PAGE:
That’s what my uncle Marco said to my mother the morning of September 11th, 2001. Marco works for the Port Authority of NY and NJ, whose headquarters were in the World Trade Center. He was there for the 1993 bombing as well. He was calling my mom to check if they were still going to meet up at Windows on the World to get some lunch.
He hung up, and in a moment of panic and fear that her brother wouldn’t make it, she called the last person I ever thought she would: her mother. The relationship between the two was a tense one at best. When we moved out of Newark in 1995, my mother stopped all contact with her. I’d sometimes go and visit my abuela to help clean up the house, but there was no mentioning of my mother when I would sit down at night and watch TV with her. That’s six years of silence broken by the sound of a 767 smashing into the Twin Towers. For me, that encapsulates the true power of that day.
Marco made it out alive with no injuries, but one of his coworkers, Pete Negron, did not. I never met him, but my mother had, so she had my sister print out a photo of him holding his baby son. It’s still there, next to all the other family photos on the end table in the living room. When the anniversary comes around I wonder how he’s doing. I’m wondering how the kids who lost a parent on that day are doing today.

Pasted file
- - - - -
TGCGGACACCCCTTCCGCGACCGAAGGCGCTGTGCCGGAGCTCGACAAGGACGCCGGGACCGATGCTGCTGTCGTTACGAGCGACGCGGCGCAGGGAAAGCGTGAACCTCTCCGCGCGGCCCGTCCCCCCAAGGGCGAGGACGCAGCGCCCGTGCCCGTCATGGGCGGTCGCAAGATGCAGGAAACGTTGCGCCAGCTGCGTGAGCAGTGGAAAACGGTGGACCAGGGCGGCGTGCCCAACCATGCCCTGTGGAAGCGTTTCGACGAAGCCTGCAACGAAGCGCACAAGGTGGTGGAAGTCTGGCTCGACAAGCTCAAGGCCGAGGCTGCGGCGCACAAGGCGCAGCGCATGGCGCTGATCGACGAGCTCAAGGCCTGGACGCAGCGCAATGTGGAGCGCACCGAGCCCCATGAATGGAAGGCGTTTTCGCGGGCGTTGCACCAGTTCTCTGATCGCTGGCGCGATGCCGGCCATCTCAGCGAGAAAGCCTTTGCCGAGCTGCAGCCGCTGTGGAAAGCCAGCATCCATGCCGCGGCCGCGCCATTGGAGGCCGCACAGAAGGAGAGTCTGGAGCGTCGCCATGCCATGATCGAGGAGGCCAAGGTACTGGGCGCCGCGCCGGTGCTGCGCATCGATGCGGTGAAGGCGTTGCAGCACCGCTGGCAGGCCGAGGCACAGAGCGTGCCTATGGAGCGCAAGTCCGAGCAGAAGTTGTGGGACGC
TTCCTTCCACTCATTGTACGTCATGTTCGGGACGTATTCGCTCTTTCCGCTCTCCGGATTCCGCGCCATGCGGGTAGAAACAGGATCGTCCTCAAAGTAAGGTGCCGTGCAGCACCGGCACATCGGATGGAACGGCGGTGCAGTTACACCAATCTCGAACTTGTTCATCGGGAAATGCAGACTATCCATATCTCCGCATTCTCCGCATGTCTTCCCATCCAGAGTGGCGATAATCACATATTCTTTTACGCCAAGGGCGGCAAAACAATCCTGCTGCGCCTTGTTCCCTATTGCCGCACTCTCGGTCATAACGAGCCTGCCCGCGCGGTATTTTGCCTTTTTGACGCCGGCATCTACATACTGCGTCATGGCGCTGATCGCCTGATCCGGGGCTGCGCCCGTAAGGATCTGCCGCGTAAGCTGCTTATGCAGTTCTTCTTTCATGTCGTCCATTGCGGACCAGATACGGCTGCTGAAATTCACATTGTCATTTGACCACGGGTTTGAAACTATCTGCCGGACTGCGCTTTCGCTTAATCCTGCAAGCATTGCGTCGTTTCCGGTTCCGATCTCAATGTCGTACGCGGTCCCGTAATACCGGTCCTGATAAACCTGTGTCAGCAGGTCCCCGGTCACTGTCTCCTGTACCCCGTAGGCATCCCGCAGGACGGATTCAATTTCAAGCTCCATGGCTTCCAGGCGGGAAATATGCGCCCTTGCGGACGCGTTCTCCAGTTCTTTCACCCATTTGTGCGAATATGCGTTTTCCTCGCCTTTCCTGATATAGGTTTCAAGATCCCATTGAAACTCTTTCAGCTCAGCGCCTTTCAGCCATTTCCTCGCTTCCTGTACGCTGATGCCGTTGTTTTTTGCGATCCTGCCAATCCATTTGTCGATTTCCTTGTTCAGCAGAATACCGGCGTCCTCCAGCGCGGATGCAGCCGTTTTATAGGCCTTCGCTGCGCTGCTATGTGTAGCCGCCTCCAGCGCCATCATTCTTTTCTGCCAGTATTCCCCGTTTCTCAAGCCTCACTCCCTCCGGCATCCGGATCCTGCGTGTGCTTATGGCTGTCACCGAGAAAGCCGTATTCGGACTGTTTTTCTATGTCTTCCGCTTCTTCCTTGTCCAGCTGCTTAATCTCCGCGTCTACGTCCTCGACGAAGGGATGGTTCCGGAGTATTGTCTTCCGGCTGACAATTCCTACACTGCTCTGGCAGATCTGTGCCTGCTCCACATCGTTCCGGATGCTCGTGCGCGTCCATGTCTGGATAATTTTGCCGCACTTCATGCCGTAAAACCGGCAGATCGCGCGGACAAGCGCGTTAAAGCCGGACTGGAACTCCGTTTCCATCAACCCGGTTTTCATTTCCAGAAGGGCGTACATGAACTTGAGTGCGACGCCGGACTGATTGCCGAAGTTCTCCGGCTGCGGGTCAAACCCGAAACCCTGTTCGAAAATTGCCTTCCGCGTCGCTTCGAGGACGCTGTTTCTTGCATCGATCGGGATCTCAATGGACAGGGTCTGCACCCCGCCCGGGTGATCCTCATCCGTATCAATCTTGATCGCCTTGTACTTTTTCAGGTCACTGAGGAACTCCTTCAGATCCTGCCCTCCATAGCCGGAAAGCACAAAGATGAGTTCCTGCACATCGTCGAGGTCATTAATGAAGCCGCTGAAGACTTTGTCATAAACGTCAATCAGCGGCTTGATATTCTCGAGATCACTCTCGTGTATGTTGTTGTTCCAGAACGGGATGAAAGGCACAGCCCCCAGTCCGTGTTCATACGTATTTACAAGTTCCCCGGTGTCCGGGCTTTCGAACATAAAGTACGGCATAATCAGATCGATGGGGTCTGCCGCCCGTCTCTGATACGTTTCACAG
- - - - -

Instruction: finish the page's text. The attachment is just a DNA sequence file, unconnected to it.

[ Update: I just found out that he had two sons.One was 2 years old and his older brother Pete was 11 when their father died. He spoke about his father at a speech commemorating those that died ten years ago, you can see it here.]
I remember where I was that day, but the image of my mom on the phone and my uncle running past the horror of injured people in the stairwells are the only ones that have stuck in my head. I’m trying my best not to make this a patriotic message, too many horrible things have happened since to go down that path. What I’ll keep my mind on today is family. I hope you are as well.